Absolutely. I would say that Priscilla Allen, who passed away recently and taught the acting program at Point Loma High School, had a very deep and meaningful impact on me as an artist. She was really the person who taught me to listen to my creative impulses and follow them and believe in my own vision, And also Larry Zeiger, who recently retired, gave me wonderful support, and he’s busy writing people to come to The San Diego Jewish Film Festival right now.
7. What about the story made you think it would work well as a feature film?
It all came down to Avery, the charisma that she exuded and her willingness to speak so openly about even the most vulnerable and private parts of her life. I really felt very compelled by what she had to share so early in life and I sensed that other young people were going to benefit from hearing her story and, in fact, we hear from teenagers all the time who thank Avery for participating in this film because they see themselves reflected in her and it is helpful to see yourself reflected in the media when you’re growing up, especially particularly when you are growing up in a kind of non-traditional family.
8. What are Avery and you up to now?
Avery is majoring in criminal justice and really just likes to be somebody on Law and Order. So she’s busy with that and still racing very regularly and doing quite well as a distance runner.
I’m traveling with the film and gearing up for my trip to Mexico where I’ll be headed in a month to begin my next documentary film about three teenage boys growing up in a home full of abandoned children in Mexico, a coming of age in a different kind of family. It’s a really special home, it’s self-sustainable, and the boys all work right there on the premises in order to support themselves and they also attend school nearby and most of them graduate and go on to lead successful lives. So we are going to explore what it is that they are doing right and why this place has created such a beautiful family.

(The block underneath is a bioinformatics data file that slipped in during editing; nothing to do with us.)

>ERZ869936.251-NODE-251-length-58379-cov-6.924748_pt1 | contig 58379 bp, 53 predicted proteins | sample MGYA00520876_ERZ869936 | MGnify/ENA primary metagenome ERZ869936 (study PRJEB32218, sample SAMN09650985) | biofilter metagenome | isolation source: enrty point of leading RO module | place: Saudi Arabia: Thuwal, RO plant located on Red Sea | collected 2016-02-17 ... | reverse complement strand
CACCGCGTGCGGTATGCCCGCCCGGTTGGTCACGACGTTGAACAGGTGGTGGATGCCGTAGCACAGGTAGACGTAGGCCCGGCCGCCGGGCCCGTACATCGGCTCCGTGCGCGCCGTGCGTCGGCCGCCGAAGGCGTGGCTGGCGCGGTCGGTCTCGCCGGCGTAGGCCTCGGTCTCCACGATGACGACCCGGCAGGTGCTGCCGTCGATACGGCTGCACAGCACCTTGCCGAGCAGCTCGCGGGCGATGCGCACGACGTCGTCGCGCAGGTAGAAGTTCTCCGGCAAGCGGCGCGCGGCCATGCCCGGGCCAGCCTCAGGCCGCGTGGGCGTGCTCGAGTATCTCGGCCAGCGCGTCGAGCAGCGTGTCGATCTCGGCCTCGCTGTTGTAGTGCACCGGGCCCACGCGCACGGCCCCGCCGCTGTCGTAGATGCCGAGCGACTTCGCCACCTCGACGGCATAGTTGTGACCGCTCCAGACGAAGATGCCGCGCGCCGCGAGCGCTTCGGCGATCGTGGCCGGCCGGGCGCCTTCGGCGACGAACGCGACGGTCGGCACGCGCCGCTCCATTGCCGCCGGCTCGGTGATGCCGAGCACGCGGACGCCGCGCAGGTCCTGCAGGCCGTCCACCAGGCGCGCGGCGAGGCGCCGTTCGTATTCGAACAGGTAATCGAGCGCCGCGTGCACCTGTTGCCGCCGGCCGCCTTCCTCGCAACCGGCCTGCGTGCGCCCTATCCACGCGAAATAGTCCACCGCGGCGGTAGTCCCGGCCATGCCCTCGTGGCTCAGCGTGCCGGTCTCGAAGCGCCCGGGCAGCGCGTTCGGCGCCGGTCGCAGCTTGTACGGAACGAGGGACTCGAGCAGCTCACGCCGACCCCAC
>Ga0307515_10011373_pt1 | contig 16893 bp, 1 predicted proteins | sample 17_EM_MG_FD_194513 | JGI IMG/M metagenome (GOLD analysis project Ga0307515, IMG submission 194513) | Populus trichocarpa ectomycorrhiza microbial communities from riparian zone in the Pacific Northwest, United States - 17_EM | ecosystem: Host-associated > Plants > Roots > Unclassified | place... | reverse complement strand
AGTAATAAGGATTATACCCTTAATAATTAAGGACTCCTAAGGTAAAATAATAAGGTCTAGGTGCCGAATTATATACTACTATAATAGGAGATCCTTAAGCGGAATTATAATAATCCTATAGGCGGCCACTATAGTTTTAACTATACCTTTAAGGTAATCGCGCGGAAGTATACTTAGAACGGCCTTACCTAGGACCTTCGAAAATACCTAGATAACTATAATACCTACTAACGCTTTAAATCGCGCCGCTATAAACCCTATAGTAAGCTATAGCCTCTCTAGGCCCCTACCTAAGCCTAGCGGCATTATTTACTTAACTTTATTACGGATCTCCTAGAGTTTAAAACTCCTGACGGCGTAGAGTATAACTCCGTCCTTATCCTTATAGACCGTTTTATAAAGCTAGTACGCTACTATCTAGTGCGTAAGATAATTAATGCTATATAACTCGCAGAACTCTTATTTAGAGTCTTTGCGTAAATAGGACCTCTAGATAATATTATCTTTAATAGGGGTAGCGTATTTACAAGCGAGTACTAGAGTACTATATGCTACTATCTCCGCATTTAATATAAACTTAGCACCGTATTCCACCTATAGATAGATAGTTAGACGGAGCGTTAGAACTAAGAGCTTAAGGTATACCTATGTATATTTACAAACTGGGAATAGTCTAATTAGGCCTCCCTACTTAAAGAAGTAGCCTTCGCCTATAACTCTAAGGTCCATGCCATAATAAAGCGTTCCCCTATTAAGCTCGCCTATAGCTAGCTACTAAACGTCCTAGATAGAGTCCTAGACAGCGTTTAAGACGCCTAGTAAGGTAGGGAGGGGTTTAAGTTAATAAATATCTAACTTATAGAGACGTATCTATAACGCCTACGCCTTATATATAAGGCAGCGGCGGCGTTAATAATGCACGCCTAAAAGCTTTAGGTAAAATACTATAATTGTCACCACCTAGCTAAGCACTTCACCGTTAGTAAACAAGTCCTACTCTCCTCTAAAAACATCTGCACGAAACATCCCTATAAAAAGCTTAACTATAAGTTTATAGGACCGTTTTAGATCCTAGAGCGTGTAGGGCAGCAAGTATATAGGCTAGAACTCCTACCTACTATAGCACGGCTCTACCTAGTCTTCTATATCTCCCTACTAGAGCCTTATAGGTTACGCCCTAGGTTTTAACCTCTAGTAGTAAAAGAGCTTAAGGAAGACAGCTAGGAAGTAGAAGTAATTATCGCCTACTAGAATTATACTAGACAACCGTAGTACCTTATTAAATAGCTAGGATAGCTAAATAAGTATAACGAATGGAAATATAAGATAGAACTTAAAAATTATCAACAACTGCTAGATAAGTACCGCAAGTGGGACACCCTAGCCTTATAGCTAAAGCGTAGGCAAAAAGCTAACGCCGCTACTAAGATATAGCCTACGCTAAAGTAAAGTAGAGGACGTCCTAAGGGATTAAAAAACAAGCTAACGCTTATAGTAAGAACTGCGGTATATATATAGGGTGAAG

9. Has Off and Running led to more film opportunities for you?
Yes, actually I’m developing a fiction film, a narrative film about a young African-American Jewish woman who goes to Mexico to study abroad for a semester after losing her mother in a car accident and she develops a powerful relationship with her home stay mom. And I think you will see a lot of Avery in this character.
10. Which award had the greatest impact on you?
The most important award that we have been honored with is the Writer’s Guild of America Award simply because they recognized the value of Avery’s contribution as a teenager. I got to stand there as her former teacher, because our relationship began as student and teacher, and to see her come full circle, enjoy the fruits of her labor, and watch people appreciate what she has given.